During the period 1995 and 2004 in the United States, the number of patients on the transplant waiting list has increased by 79% [8]. The number of new registrations continues to grow over time. Not surprisingly, 22% of waiting list patients in 2004 had been waiting for 3 years or more, compared with a 14% in 1995 [8]. In the UK, there was a 16% increase in the number of patients on the kidney or kidney and pancreas transplant list between 2005 and 2008 [9]. In Greece, the number of patients on the kidney transplant list increased by 12% over the same period (2005-2008) [10]. The increasing demand for organ transplantation has led to a growing interest in living organ donation, which now makes up approximately half of all kidney transplants in the USA [8, 11]. In the UK, the annual deceased donor kidney transplant rate was 23.5 and in Greece 9.2 per million population (pmp) respectively, during 2007. In the same year, the living kidney transplant rate was 13.4 and 7.9 pmp for the UK and Greece respectively [12]. Data from various regions suggest that more than half of the countries surveyed reported at least a 50% increase of the number of living kidney transplants in a ten year period [13]. Most living donors (67%) are genetically related to the recipient, but there has been a 10-fold increase in the number of transplants from unrelated donors in the last ten years [11, 14]. This tendency to accept more unrelated donors is largely due to the finding that graft and patient survival rates are comparable between living related and living unrelated donor transplantation [14, 15]. The mortality rate of donor nephrectomy has been estimated at 0.03% and of major complications 0.2%, risk rates that need to be considered against the preoperative healthy status of a living donor [16]. However, in some countries with limited institutional and financial resources, issues involving organ allocation process may lead to perplexity and uncertainty in terms of equity among recipient candidates, donor safety and transparency about prioritisation within the waiting list [17]. Cases related to organ removal from non-related living donors and lack of bio-ethical considerations amounting to a 'commercial traffic of organs' have been reported to occur in countries without well-regulated organ donation and transplantation systems. Reports or rumours that organ transplantation may be influenced by the economic status of the waiting list patients have led to negative and suspicious public reactions [18].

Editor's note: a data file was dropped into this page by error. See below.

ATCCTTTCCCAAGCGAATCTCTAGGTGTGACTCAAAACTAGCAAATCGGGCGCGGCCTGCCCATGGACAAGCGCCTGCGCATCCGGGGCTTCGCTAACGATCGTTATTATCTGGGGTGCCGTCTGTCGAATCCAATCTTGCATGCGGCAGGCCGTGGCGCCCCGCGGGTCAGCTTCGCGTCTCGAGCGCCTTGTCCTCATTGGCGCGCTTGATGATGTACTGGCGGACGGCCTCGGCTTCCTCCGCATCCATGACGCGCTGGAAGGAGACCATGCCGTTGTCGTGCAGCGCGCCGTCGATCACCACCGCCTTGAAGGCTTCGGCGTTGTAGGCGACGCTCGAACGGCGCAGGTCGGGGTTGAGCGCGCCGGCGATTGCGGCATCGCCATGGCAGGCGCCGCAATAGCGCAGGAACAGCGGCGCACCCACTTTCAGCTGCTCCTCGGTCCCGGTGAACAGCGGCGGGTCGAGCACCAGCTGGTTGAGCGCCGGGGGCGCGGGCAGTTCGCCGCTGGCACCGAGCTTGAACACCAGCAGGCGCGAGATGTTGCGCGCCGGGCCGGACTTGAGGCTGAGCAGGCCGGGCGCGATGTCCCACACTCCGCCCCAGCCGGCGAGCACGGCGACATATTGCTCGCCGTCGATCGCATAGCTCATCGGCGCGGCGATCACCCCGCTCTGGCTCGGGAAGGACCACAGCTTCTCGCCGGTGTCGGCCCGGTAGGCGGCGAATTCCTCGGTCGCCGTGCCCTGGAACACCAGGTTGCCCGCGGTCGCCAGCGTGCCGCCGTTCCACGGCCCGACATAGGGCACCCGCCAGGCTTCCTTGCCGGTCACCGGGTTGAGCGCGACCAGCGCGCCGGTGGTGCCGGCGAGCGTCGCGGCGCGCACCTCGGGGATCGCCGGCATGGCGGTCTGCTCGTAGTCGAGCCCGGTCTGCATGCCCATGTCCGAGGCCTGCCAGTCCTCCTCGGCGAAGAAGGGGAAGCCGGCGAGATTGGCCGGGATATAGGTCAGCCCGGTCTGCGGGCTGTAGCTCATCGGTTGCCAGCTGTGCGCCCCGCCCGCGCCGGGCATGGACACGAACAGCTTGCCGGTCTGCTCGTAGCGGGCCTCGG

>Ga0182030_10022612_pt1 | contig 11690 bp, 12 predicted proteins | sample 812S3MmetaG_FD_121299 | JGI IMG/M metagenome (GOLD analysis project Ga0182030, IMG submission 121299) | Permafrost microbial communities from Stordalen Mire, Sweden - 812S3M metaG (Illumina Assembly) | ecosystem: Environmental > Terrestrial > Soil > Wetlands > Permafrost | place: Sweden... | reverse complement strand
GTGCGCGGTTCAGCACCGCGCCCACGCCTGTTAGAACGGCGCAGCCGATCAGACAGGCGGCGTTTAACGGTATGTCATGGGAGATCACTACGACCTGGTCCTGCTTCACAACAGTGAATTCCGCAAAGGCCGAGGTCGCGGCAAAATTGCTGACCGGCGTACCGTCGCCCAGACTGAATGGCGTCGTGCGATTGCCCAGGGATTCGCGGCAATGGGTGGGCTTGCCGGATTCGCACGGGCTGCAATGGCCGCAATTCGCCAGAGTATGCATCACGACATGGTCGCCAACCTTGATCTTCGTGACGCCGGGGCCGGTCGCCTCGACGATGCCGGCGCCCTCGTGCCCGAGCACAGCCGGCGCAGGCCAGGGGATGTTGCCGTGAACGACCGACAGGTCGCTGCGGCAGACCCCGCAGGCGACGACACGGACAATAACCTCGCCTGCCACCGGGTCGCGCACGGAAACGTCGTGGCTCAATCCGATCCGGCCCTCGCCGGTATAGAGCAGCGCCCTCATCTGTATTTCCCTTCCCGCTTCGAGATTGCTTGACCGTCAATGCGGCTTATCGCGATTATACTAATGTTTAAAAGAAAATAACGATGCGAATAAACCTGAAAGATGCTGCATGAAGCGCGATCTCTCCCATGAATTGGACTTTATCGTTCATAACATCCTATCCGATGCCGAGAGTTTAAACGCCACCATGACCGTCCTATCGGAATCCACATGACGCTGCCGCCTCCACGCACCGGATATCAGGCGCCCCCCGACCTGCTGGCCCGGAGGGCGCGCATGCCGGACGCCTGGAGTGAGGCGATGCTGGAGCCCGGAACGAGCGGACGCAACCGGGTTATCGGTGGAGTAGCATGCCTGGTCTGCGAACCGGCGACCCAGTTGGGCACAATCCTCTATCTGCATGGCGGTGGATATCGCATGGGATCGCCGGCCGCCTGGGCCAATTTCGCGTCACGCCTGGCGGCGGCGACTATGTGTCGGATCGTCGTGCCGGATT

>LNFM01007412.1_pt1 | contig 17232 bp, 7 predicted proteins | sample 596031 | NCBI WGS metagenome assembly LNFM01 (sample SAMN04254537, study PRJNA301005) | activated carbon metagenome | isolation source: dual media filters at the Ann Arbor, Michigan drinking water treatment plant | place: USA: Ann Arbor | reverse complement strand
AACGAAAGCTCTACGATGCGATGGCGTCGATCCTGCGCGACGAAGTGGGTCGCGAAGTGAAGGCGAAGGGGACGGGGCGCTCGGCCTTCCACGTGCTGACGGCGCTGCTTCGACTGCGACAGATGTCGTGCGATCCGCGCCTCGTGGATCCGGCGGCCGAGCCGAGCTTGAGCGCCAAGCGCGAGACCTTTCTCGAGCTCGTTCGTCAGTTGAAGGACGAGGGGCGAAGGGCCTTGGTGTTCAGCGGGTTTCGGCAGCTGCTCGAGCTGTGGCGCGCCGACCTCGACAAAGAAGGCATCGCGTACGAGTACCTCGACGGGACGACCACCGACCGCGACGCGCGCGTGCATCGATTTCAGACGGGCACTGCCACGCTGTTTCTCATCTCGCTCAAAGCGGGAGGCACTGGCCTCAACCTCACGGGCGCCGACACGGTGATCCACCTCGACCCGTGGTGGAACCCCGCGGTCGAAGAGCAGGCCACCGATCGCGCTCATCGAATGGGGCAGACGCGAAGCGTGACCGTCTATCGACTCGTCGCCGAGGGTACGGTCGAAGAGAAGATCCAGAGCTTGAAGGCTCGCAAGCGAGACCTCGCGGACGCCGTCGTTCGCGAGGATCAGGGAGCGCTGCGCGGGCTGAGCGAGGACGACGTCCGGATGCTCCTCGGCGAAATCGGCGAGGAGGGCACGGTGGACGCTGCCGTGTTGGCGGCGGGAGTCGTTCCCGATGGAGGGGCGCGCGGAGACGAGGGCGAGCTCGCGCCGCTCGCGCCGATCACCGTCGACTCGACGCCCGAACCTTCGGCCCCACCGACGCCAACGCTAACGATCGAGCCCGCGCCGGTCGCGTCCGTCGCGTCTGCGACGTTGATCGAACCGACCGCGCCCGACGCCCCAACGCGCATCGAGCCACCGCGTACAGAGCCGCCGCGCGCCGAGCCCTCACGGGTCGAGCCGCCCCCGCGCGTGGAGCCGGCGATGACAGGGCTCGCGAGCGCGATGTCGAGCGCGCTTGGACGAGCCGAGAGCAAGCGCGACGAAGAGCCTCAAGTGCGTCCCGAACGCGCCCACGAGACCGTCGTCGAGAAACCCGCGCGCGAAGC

The aim of this article is to discuss the complexity of kidney donation issues, by briefly reporting on bio-ethical, organizational or social aspects of donation, and to highlight the need for synchronised community-oriented changes to reverse inertia or negativism to donation, through the pathways of family practice driven services and research initiatives.